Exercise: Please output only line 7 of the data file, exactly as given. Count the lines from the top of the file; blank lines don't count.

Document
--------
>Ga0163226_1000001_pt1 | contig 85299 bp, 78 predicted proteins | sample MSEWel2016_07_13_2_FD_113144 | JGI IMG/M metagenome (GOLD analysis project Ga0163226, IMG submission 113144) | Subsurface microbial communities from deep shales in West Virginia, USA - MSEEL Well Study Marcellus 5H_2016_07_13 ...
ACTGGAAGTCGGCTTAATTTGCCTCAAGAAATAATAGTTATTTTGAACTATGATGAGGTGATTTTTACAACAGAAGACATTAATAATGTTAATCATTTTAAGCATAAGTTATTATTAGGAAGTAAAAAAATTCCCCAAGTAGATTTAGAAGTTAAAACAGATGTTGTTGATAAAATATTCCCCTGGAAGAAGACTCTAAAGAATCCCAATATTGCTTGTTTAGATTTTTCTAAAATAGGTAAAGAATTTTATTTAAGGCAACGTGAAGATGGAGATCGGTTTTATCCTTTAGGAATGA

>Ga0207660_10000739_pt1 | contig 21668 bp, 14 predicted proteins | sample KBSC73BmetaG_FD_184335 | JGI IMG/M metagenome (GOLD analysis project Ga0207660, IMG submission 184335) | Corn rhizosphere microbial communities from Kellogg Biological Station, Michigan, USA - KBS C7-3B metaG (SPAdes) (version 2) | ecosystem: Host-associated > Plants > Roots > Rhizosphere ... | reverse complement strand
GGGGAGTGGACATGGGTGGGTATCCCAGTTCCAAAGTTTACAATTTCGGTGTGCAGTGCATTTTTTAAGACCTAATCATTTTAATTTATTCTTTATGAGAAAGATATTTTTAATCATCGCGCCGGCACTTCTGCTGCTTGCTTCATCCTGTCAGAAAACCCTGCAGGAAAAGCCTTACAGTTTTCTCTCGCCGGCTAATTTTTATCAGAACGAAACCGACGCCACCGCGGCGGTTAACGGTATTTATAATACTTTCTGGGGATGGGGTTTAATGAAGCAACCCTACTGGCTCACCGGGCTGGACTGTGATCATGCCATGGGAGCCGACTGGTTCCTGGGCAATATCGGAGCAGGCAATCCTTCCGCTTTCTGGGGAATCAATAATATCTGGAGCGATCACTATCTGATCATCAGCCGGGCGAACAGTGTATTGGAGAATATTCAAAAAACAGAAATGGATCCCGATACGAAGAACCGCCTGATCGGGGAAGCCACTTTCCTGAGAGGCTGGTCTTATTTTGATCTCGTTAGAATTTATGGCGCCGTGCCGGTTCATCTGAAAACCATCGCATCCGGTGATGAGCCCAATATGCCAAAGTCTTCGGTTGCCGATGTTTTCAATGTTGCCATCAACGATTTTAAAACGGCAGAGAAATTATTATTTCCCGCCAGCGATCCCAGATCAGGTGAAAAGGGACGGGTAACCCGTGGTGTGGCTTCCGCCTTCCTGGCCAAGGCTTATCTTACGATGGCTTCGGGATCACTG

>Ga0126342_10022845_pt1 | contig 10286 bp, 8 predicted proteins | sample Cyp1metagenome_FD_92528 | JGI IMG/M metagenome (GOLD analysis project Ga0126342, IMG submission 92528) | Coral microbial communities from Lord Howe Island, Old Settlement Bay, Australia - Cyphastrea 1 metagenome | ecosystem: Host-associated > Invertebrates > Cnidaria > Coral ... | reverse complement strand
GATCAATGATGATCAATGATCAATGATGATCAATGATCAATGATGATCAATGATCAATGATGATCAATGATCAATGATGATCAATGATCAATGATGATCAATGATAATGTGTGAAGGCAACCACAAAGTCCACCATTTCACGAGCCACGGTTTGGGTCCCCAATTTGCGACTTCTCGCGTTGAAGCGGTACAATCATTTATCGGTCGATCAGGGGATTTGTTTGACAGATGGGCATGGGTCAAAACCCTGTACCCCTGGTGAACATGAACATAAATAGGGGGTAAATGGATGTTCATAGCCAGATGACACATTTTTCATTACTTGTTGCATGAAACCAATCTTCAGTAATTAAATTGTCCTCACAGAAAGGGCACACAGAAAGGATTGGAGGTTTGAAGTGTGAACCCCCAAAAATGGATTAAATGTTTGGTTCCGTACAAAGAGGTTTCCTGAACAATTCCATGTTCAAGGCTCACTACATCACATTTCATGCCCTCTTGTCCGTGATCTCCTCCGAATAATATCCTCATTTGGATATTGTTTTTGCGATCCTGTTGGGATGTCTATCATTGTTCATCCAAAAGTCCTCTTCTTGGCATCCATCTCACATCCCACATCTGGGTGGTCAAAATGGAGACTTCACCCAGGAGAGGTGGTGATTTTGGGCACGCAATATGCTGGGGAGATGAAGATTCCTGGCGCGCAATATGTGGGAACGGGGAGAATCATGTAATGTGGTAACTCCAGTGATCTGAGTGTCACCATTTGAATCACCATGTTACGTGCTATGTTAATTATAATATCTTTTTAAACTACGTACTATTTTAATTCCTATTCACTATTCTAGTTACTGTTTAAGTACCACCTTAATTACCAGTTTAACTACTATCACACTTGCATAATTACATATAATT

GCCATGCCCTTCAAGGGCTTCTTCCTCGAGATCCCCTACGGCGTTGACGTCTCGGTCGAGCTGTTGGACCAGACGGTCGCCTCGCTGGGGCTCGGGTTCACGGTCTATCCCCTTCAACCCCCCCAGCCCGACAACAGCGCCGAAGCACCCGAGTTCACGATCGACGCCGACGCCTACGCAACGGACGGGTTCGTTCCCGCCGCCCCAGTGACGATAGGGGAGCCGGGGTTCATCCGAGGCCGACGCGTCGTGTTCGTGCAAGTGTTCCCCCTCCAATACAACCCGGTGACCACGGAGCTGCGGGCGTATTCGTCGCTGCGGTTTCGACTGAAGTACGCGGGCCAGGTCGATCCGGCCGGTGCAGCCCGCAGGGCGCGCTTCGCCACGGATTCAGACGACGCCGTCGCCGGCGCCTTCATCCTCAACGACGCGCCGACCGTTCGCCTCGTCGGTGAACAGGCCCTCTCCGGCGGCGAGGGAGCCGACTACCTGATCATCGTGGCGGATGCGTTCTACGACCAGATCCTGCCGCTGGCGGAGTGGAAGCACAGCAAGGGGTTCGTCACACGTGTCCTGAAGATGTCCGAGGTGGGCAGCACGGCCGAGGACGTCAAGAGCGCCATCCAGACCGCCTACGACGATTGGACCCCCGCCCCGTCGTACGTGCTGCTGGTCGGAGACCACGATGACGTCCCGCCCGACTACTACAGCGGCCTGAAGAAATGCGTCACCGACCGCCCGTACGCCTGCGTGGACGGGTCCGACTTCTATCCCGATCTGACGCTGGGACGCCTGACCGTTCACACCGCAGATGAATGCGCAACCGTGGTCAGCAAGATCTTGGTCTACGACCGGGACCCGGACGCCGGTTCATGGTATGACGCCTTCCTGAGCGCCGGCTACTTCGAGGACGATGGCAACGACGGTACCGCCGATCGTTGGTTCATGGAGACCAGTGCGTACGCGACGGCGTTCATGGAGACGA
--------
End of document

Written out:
GCCATGCCCTTCAAGGGCTTCTTCCTCGAGATCCCCTACGGCGTTGACGTCTCGGTCGAGCTGTTGGACCAGACGGTCGCCTCGCTGGGGCTCGGGTTCACGGTCTATCCCCTTCAACCCCCCCAGCCCGACAACAGCGCCGAAGCACCCGAGTTCACGATCGACGCCGACGCCTACGCAACGGACGGGTTCGTTCCCGCCGCCCCAGTGACGATAGGGGAGCCGGGGTTCATCCGAGGCCGACGCGTCGTGTTCGTGCAAGTGTTCCCCCTCCAATACAACCCGGTGACCACGGAGCTGCGGGCGTATTCGTCGCTGCGGTTTCGACTGAAGTACGCGGGCCAGGTCGATCCGGCCGGTGCAGCCCGCAGGGCGCGCTTCGCCACGGATTCAGACGACGCCGTCGCCGGCGCCTTCATCCTCAACGACGCGCCGACCGTTCGCCTCGTCGGTGAACAGGCCCTCTCCGGCGGCGAGGGAGCCGACTACCTGATCATCGTGGCGGATGCGTTCTACGACCAGATCCTGCCGCTGGCGGAGTGGAAGCACAGCAAGGGGTTCGTCACACGTGTCCTGAAGATGTCCGAGGTGGGCAGCACGGCCGAGGACGTCAAGAGCGCCATCCAGACCGCCTACGACGATTGGACCCCCGCCCCGTCGTACGTGCTGCTGGTCGGAGACCACGATGACGTCCCGCCCGACTACTACAGCGGCCTGAAGAAATGCGTCACCGACCGCCCGTACGCCTGCGTGGACGGGTCCGACTTCTATCCCGATCTGACGCTGGGACGCCTGACCGTTCACACCGCAGATGAATGCGCAACCGTGGTCAGCAAGATCTTGGTCTACGACCGGGACCCGGACGCCGGTTCATGGTATGACGCCTTCCTGAGCGCCGGCTACTTCGAGGACGATGGCAACGACGGTACCGCCGATCGTTGGTTCATGGAGACCAGTGCGTACGCGACGGCGTTCATGGAGACGA